Sensory Hell: Pulling Teeth

I’ve written about ways to make the dentist easier for those with sensory issues before. In fact, I inadvertently used the same picture! This visit though – I have no tips or hints on how to make it easier. Because guys, getting your wisdom teeth removed as an adult is just hell.

 

Here’s my tip – the only thing that can make it better – let them knock you out. Seriously. Take that general anesthetic and smile. It’s worth it!

 

Doing things the hard way

I wasn’t able to do that. The oral surgeon recommended that I avoid anesthetic due to my health issues, and assured me that extraction would be easy! “You have such petite teeth, we should have no issues!” Yeah …. about that ….

He had no issues, sure. Other than the 7-8 shots in one spot trying to get the nerve numbed. Or dealing with me uncontrollably shaking because I couldn’t handle the sensation of the teeth being forcibly ripped out of my bone. Or my teeth being predictably stubborn and refusing to let go. At the start, I had a feeling I should have gotten a second opinion from a dental surgery like Bright smile dental in Brooklyn, maybe they would have tried to make me feel more comfortable considering my sensory overload.

 

Pressure is problematic

“You’ll feel a lot of pressure but no pain,” they said. What they don’t tell you – what they don’t realize – is that the wiggling back and forth, pushing and pulling and ripping – that’s overwhelming for any sensory sensitive individual.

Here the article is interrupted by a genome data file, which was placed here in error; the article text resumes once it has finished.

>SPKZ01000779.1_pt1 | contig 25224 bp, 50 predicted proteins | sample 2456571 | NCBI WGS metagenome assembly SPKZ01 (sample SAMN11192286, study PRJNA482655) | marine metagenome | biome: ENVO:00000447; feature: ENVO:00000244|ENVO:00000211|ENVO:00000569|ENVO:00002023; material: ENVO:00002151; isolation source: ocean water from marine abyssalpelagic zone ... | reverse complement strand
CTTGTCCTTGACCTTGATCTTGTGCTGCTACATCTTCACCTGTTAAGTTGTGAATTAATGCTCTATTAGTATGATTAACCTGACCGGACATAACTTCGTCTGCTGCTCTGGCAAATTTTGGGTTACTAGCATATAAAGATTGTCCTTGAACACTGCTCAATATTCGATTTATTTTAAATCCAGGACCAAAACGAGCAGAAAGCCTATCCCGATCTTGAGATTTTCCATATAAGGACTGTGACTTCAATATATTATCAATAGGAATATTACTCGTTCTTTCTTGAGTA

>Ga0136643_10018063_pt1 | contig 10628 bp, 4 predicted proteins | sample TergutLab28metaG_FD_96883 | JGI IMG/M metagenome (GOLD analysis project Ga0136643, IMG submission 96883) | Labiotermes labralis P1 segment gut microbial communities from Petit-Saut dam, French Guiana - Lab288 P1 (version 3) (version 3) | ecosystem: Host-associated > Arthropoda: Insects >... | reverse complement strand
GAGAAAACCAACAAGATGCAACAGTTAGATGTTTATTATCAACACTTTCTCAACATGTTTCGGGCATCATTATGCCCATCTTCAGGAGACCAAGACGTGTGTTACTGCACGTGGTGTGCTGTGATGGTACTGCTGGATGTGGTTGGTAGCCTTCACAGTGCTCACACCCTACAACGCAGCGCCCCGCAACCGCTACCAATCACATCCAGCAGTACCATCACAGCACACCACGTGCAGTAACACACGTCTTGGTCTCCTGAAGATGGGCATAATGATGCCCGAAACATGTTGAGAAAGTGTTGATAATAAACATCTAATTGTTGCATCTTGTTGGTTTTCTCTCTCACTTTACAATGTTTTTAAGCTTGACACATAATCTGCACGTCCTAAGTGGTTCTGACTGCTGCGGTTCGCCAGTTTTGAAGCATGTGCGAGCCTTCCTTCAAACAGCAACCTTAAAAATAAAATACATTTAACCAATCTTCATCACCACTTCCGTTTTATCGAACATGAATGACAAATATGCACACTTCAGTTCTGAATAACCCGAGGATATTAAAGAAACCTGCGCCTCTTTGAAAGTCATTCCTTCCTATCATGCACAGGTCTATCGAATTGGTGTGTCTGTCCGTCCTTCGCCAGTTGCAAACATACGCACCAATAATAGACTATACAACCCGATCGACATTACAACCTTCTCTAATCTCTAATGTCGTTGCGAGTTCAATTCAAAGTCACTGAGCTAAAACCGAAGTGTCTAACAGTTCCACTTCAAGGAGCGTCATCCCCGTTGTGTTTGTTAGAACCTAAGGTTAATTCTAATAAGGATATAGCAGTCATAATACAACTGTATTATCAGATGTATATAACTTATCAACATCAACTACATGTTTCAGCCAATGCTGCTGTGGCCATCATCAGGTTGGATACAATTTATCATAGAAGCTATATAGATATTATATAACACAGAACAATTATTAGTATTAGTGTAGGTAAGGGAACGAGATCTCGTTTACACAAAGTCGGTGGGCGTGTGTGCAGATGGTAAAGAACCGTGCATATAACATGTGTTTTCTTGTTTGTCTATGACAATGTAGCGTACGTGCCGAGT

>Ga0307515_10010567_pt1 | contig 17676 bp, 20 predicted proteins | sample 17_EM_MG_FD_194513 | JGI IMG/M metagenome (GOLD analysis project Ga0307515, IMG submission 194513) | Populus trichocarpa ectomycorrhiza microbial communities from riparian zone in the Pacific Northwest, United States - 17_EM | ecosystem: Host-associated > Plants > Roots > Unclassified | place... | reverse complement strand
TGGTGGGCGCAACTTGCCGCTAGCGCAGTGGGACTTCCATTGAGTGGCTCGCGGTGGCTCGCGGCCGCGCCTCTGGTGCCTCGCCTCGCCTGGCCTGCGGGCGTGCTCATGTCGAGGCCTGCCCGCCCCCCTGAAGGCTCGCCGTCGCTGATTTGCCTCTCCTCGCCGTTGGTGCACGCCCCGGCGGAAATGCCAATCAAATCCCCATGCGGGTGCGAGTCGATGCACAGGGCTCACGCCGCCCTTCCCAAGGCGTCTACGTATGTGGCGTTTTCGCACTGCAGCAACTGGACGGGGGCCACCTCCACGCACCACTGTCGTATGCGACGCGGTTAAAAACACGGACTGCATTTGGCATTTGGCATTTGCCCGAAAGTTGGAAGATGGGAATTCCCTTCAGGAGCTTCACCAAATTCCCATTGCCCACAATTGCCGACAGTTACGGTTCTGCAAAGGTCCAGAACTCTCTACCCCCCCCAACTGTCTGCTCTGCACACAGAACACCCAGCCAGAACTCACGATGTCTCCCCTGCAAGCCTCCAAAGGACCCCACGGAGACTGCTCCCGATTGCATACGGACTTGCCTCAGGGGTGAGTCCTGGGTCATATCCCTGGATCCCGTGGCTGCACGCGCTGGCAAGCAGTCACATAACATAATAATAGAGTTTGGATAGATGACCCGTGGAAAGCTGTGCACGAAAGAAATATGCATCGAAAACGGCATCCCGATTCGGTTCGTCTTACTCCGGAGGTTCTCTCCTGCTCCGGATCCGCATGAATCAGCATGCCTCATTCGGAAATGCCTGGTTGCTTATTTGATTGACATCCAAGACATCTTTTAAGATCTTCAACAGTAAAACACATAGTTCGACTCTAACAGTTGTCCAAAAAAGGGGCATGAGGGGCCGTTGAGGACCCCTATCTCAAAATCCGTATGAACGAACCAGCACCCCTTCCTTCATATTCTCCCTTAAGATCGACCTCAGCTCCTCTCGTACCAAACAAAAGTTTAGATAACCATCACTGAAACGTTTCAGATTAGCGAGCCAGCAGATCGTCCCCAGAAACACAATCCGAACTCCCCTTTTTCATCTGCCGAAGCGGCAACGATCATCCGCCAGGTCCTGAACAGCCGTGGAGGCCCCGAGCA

It was literally the worst thing I’ve felt since childbirth and being hospitalized this summer. After they finally ripped the first one out, I had to take my sunglasses off (the dorky ones they give you to keep you from being blinded by the light) so that I could wipe tears out of my eyes. 3 more to go, oh joy!

 

For future reference

At least now I know – if any of my kids need their wisdom teeth extracted – I won’t let them do this awake. I won’t let them be tortured like that. For the average individual, it’s unpleasant. It’s uncomfortable. For sensory kids and adults, it’s torture.

 

Hilariously enough, it took me 4 days to call back in about the constant pain I was having on one side. Turns out I have a dry socket (exposed bone) and they had to pack it with gauze and cloves to re-hydrate it. I’m used to pain. Pain is my normal. The sensory torture? I couldn’t handle it.

 

Also, the constant taste of cloves is driving me nuts. Marinara and cloves? Ew. Sweet tea and cloves? Bad, but manageable. I’ll never use cloves in my apple pie again!

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